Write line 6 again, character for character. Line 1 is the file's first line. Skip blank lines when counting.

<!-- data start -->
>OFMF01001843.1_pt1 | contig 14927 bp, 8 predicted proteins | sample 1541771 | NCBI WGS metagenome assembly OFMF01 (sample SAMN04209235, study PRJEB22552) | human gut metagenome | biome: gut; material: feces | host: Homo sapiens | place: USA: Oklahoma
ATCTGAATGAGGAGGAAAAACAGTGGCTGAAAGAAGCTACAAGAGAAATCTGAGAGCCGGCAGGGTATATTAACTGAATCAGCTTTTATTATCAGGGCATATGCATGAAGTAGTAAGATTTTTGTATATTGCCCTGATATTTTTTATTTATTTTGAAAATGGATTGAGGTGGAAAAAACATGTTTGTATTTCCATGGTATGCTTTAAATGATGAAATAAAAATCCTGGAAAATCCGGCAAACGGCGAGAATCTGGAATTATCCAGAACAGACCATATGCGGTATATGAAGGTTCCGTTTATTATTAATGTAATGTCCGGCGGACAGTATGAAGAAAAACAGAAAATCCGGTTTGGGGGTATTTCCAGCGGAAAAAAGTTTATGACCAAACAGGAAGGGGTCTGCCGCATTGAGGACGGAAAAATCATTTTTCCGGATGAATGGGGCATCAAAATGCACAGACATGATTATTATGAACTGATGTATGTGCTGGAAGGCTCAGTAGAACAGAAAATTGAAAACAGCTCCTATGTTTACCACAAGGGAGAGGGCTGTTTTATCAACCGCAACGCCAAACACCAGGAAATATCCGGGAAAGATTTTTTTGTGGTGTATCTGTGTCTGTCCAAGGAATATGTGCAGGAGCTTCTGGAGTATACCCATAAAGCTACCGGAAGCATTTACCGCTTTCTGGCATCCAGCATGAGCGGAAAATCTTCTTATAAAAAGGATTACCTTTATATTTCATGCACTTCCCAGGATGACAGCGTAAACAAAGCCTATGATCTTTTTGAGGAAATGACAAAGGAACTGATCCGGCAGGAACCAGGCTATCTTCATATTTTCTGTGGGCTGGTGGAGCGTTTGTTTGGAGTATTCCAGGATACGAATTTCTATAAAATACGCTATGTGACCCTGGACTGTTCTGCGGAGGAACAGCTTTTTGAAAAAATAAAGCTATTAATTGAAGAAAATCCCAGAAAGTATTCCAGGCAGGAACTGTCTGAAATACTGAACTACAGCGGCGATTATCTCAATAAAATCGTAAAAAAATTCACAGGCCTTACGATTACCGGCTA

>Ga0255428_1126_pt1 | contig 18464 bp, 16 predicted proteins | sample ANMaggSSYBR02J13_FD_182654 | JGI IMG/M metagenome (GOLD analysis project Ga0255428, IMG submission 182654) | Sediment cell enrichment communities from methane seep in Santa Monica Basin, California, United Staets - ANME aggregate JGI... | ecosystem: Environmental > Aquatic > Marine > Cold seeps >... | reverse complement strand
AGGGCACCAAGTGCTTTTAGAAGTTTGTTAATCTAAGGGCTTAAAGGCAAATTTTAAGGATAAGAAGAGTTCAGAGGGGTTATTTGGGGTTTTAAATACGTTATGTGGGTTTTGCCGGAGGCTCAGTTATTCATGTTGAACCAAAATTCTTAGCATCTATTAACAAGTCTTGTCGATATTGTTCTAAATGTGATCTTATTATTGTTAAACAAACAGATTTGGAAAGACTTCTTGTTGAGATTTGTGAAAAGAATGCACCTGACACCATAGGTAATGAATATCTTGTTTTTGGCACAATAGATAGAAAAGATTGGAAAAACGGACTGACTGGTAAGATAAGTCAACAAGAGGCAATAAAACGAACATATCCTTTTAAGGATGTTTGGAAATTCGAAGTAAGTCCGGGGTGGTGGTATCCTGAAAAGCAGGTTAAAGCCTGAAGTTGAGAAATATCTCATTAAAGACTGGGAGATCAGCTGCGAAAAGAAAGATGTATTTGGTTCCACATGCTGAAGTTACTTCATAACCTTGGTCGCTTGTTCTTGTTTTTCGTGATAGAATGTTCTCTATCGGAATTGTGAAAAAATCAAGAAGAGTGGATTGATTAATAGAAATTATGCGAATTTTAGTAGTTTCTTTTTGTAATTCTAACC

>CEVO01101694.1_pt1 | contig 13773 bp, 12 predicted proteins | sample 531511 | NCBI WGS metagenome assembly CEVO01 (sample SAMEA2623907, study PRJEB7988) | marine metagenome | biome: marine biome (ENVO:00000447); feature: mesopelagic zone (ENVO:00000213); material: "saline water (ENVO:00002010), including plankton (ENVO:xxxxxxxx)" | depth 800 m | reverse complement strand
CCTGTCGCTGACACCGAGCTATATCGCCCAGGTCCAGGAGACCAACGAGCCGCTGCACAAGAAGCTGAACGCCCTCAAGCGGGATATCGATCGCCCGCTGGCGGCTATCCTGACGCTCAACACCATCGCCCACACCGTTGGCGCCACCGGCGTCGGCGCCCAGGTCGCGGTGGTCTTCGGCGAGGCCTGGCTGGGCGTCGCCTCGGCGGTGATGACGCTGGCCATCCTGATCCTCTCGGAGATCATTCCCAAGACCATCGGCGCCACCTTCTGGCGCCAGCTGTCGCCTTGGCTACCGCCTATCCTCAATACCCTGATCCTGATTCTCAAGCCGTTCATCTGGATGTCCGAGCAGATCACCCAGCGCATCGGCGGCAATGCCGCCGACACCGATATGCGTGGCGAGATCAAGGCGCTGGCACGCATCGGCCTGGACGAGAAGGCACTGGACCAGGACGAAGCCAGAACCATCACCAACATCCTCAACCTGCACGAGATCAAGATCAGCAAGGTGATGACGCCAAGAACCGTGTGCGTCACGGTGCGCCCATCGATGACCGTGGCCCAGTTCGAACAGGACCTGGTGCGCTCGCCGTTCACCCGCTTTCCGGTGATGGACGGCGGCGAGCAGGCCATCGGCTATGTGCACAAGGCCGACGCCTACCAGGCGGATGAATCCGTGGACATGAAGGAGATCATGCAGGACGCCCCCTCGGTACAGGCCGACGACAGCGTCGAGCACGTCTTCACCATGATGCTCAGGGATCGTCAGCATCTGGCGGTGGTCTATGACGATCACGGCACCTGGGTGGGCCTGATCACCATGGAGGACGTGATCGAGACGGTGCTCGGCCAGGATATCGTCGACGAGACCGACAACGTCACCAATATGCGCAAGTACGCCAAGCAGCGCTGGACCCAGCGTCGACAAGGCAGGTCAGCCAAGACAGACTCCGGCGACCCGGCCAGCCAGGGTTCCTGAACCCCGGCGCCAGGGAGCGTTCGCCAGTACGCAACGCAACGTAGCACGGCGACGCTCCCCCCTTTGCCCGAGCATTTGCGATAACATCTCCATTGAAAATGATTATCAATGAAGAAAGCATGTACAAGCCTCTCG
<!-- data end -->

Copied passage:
CCTGTCGCTGACACCGAGCTATATCGCCCAGGTCCAGGAGACCAACGAGCCGCTGCACAAGAAGCTGAACGCCCTCAAGCGGGATATCGATCGCCCGCTGGCGGCTATCCTGACGCTCAACACCATCGCCCACACCGTTGGCGCCACCGGCGTCGGCGCCCAGGTCGCGGTGGTCTTCGGCGAGGCCTGGCTGGGCGTCGCCTCGGCGGTGATGACGCTGGCCATCCTGATCCTCTCGGAGATCATTCCCAAGACCATCGGCGCCACCTTCTGGCGCCAGCTGTCGCCTTGGCTACCGCCTATCCTCAATACCCTGATCCTGATTCTCAAGCCGTTCATCTGGATGTCCGAGCAGATCACCCAGCGCATCGGCGGCAATGCCGCCGACACCGATATGCGTGGCGAGATCAAGGCGCTGGCACGCATCGGCCTGGACGAGAAGGCACTGGACCAGGACGAAGCCAGAACCATCACCAACATCCTCAACCTGCACGAGATCAAGATCAGCAAGGTGATGACGCCAAGAACCGTGTGCGTCACGGTGCGCCCATCGATGACCGTGGCCCAGTTCGAACAGGACCTGGTGCGCTCGCCGTTCACCCGCTTTCCGGTGATGGACGGCGGCGAGCAGGCCATCGGCTATGTGCACAAGGCCGACGCCTACCAGGCGGATGAATCCGTGGACATGAAGGAGATCATGCAGGACGCCCCCTCGGTACAGGCCGACGACAGCGTCGAGCACGTCTTCACCATGATGCTCAGGGATCGTCAGCATCTGGCGGTGGTCTATGACGATCACGGCACCTGGGTGGGCCTGATCACCATGGAGGACGTGATCGAGACGGTGCTCGGCCAGGATATCGTCGACGAGACCGACAACGTCACCAATATGCGCAAGTACGCCAAGCAGCGCTGGACCCAGCGTCGACAAGGCAGGTCAGCCAAGACAGACTCCGGCGACCCGGCCAGCCAGGGTTCCTGAACCCCGGCGCCAGGGAGCGTTCGCCAGTACGCAACGCAACGTAGCACGGCGACGCTCCCCCCTTTGCCCGAGCATTTGCGATAACATCTCCATTGAAAATGATTATCAATGAAGAAAGCATGTACAAGCCTCTCG